Ask Your Eye Doctor About These 7 Common Pediatric Eye Conditions

Ask Your Eye Doctor About These 7 Common Pediatric Eye Conditions

Diagnosing eye conditions in early childhood can help to halt the progression of conditions in the early stages and help save your child’s vision for the future. It can also help your child succeed in school and in life, as some pediatric vision conditions can make it difficult for children to learn, focus, and complete tasks. This is often because they cannot see well and find it difficult to participate in school activities, or because the act of reading and focusing their eyes creates unpleasant symptoms (headaches, motion sickness, fatigue, etc.) so that children avoid those tasks. Here are some pediatric eye conditions to discuss with your pediatric optometrist at your child’s next appointment.

7 Pediatric Eye Conditions

1. Refractive Errors
These errors occur due to an irregularly shaped eye that bends light incorrectly and causes vision to be blurred. The most common forms of refractive errors are myopia (nearsightedness), presbyopia (farsightedness), and astigmatism (both near and far sight impairment caused by an irregularly shaped cornea). These refractive errors can be corrected using eyeglasses. The diagnosis of refractive errors is incredibly important, as children with visual impairments can develop learning difficulties, as they are not able to see the board at school or read their materials at their desk.

2. Amblyopia
More commonly known as lazy eye, this condition is diagnosed when one eye has reduced vision caused by abnormal visual development. Because one eye is weaker, it tends to wander. This condition can often be corrected with the use of glasses or patching therapy.

3. Strabismus
More commonly known as crossed eyes, this condition is when one eye is turned in a different direction than the other. Strabismus often results from an abnormality of the neuromuscular control of the eye movement. Because the eyes are focusing on two different points, vision can be doubled and it can be difficult for the brain to process. Because of this, the brain may choose to focus on only one eye image and strabismus can lead to amblyopia if left untreated.

4. Nystagmus
This condition causes the eyes to involuntarily move. If you see your child’s eyes quickly going left to right, up and down, or in a circular pattern, they may have nystagmus. This condition is commonly caused by a disease affecting the inner ear and sense of balance but it can also be caused by multiple sclerosis (MS).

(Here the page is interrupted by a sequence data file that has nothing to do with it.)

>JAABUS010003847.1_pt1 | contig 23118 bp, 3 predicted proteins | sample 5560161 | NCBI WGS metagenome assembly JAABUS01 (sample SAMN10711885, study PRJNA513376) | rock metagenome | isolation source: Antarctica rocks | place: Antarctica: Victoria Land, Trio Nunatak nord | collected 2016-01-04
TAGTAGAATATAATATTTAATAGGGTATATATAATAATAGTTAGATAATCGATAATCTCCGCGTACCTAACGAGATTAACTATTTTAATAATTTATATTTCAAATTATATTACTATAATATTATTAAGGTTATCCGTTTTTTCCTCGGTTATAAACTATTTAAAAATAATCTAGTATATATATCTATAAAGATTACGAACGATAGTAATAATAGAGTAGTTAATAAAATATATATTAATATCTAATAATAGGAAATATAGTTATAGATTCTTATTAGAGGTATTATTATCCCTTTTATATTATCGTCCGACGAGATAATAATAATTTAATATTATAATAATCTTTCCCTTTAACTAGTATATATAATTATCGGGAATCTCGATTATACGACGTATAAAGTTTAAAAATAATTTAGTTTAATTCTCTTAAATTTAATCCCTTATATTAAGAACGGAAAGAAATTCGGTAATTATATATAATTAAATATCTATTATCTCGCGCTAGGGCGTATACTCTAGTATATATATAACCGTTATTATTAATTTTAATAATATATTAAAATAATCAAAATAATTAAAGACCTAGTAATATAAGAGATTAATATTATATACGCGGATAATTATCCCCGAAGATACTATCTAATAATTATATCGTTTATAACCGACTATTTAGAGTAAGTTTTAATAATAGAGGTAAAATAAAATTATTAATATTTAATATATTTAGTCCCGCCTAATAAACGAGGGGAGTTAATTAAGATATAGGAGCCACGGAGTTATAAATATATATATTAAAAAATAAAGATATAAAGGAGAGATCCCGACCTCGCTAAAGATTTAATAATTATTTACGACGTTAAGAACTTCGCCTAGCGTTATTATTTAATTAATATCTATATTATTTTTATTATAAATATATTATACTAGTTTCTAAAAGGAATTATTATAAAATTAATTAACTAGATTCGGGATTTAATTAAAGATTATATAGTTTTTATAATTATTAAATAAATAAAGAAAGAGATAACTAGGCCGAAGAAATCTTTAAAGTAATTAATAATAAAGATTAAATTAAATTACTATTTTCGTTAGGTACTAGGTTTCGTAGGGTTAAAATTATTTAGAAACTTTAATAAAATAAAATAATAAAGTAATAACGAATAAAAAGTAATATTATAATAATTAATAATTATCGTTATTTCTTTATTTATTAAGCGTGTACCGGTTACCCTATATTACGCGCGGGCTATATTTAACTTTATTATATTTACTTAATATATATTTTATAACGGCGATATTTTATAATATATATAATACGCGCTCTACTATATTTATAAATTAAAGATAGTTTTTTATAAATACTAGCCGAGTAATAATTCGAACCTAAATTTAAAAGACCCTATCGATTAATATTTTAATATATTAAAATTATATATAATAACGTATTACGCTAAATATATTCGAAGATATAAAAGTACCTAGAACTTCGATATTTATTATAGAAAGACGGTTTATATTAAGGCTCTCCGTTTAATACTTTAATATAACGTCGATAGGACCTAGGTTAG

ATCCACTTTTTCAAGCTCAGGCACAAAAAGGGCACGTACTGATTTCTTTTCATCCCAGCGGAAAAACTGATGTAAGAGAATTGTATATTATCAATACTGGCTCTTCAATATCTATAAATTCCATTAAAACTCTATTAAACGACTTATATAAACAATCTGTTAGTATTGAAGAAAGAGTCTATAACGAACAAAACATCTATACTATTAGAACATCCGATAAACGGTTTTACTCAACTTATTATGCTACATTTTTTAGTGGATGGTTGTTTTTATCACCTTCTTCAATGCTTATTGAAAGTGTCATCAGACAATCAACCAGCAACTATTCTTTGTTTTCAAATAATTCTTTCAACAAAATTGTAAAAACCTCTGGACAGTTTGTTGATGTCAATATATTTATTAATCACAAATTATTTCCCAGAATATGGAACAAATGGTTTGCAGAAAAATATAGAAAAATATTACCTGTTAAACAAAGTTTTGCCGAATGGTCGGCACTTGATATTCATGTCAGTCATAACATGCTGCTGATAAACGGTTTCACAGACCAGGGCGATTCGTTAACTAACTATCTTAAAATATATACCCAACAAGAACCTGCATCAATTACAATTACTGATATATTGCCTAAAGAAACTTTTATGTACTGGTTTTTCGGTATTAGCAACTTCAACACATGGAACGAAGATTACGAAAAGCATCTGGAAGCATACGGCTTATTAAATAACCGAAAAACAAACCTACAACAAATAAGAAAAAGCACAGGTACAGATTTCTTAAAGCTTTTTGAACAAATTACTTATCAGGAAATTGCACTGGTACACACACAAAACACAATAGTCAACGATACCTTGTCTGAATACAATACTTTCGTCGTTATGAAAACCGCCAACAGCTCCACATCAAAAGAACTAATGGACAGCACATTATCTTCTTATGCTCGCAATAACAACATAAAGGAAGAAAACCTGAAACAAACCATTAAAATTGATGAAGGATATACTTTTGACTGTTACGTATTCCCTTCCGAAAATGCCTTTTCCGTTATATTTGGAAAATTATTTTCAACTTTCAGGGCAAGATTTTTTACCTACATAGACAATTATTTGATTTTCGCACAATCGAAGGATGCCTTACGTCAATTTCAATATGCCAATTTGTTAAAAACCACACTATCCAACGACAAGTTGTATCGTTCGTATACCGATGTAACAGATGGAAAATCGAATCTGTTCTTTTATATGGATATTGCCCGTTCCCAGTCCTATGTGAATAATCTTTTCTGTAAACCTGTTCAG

5. Convergence Insufficiency
When this condition is present, the eyes are unable to work together when looking at close objects because of an impairment of the eye muscles. Because the eyes have to work hard to try to see despite misalignment, convergence insufficiency can often cause headaches, double vision, blurred vision, eye fatigue, motion sickness, vertigo, and difficulty reading.

6. Binocular Vision Dysfunction (BVD)
This condition occurs when both eyes are not working together and are misaligned. This misalignment can be vertical, horizontal, or at an angle. Convergence insufficiency and BVD are very similar, as they are both binocular vision conditions that have similar symptoms, the difference is that convergence insufficiency is when the eyes can’t work together to see close items whereas BVD is the eyes not working together at any distance.

7. Pediatric Cataracts
Cataracts occur when the crystalline lens of one or both eyes becomes cloudy. Due to this clouding, vision can be impaired. This may be corrected using prescription eyeglasses, but it may eventually require cataract surgery. Unlike some other eye conditions, cataracts tend not to damage the health of the eye so surgery should be able to restore vision.

Children’s Eye Exams In Calgary

Children often do not know when their vision is impaired, because they do not know that other people don’t see the same way they do. And even if children do become aware that they can’t see well, they are not always able to express their experiences. To ensure your child does not have an undiagnosed eye condition, schedule a children’s eye exam with one of the skilled pediatric optometrists at Specs in the City. At Specs in the City, our SE Calgary optometrists are here to protect your kid's vision for the entirety of their childhood and to make children’s eye exams fun for your little one. To book a children’s eye exam with a pediatric optometrist, call 1-403-252-2020 or fill out the online contact form.


Q: How much does a children’s eye exam cost?
A: All children’s eye exams are covered by Alberta Health until your child reaches 18.

Q: When should my child receive their first eye exam?
A: Children should receive their first comprehensive eye exam at the age of 6 months old and then once before they enter school at the age of 3 or 4. After that, it is recommended that they visit their optometrist once every two years if they do not require vision corrections.

Q: How is a children’s eye exam conducted?
A: Children’s eye exams are non-invasive and will not cause any discomfort. The eye doctor will examine the eye and take imaging for a more detailed look. Depending on the age of the child, the optometrist may ask them questions to answer. If the child is too young or too nervous to be alone during an  eye exam, a parent or guardian may accompany the child.

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